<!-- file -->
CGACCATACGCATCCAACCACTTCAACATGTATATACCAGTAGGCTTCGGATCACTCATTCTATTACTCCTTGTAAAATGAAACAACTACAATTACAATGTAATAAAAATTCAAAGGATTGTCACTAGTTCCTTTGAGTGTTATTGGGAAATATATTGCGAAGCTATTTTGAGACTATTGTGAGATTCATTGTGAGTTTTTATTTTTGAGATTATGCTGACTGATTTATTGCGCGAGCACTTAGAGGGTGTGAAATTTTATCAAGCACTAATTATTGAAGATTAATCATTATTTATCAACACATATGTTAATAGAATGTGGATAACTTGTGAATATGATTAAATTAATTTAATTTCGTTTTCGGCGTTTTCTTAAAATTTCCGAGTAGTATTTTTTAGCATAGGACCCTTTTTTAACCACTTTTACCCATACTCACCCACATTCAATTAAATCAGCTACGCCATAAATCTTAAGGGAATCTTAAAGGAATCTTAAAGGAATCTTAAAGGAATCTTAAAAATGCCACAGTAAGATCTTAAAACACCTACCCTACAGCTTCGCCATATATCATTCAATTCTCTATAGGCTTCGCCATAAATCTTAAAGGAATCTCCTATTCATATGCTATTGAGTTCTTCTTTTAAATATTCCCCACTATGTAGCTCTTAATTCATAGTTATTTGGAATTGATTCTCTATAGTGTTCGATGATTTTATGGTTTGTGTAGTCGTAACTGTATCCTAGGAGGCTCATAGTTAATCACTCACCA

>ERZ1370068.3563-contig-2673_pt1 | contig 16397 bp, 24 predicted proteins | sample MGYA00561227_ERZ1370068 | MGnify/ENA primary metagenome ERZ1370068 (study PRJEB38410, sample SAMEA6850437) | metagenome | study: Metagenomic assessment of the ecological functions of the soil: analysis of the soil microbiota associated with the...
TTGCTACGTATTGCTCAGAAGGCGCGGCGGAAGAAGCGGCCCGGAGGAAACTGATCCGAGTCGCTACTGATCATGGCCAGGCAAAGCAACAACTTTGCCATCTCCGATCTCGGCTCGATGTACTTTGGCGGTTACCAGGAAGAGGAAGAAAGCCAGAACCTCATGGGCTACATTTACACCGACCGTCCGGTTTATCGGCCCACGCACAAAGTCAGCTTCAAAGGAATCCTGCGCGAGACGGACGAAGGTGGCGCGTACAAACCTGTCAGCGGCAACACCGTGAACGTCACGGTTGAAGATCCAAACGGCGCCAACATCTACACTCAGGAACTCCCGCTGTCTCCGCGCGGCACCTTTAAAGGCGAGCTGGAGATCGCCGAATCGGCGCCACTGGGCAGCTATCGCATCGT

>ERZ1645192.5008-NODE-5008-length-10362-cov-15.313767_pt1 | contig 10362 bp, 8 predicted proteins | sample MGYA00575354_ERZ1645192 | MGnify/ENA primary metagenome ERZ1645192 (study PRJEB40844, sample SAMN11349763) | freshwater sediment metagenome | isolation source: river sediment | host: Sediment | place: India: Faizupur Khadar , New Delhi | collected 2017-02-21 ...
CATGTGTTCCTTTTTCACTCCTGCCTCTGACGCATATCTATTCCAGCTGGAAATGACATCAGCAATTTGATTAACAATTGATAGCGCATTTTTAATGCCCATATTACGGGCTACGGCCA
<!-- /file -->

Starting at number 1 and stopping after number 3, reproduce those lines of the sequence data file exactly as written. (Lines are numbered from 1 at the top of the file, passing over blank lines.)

CGACCATACGCATCCAACCACTTCAACATGTATATACCAGTAGGCTTCGGATCACTCATTCTATTACTCCTTGTAAAATGAAACAACTACAATTACAATGTAATAAAAATTCAAAGGATTGTCACTAGTTCCTTTGAGTGTTATTGGGAAATATATTGCGAAGCTATTTTGAGACTATTGTGAGATTCATTGTGAGTTTTTATTTTTGAGATTATGCTGACTGATTTATTGCGCGAGCACTTAGAGGGTGTGAAATTTTATCAAGCACTAATTATTGAAGATTAATCATTATTTATCAACACATATGTTAATAGAATGTGGATAACTTGTGAATATGATTAAATTAATTTAATTTCGTTTTCGGCGTTTTCTTAAAATTTCCGAGTAGTATTTTTTAGCATAGGACCCTTTTTTAACCACTTTTACCCATACTCACCCACATTCAATTAAATCAGCTACGCCATAAATCTTAAGGGAATCTTAAAGGAATCTTAAAGGAATCTTAAAGGAATCTTAAAAATGCCACAGTAAGATCTTAAAACACCTACCCTACAGCTTCGCCATATATCATTCAATTCTCTATAGGCTTCGCCATAAATCTTAAAGGAATCTCCTATTCATATGCTATTGAGTTCTTCTTTTAAATATTCCCCACTATGTAGCTCTTAATTCATAGTTATTTGGAATTGATTCTCTATAGTGTTCGATGATTTTATGGTTTGTGTAGTCGTAACTGTATCCTAGGAGGCTCATAGTTAATCACTCACCA

>ERZ1370068.3563-contig-2673_pt1 | contig 16397 bp, 24 predicted proteins | sample MGYA00561227_ERZ1370068 | MGnify/ENA primary metagenome ERZ1370068 (study PRJEB38410, sample SAMEA6850437) | metagenome | study: Metagenomic assessment of the ecological functions of the soil: analysis of the soil microbiota associated with the...
TTGCTACGTATTGCTCAGAAGGCGCGGCGGAAGAAGCGGCCCGGAGGAAACTGATCCGAGTCGCTACTGATCATGGCCAGGCAAAGCAACAACTTTGCCATCTCCGATCTCGGCTCGATGTACTTTGGCGGTTACCAGGAAGAGGAAGAAAGCCAGAACCTCATGGGCTACATTTACACCGACCGTCCGGTTTATCGGCCCACGCACAAAGTCAGCTTCAAAGGAATCCTGCGCGAGACGGACGAAGGTGGCGCGTACAAACCTGTCAGCGGCAACACCGTGAACGTCACGGTTGAAGATCCAAACGGCGCCAACATCTACACTCAGGAACTCCCGCTGTCTCCGCGCGGCACCTTTAAAGGCGAGCTGGAGATCGCCGAATCGGCGCCACTGGGCAGCTATCGCATCGT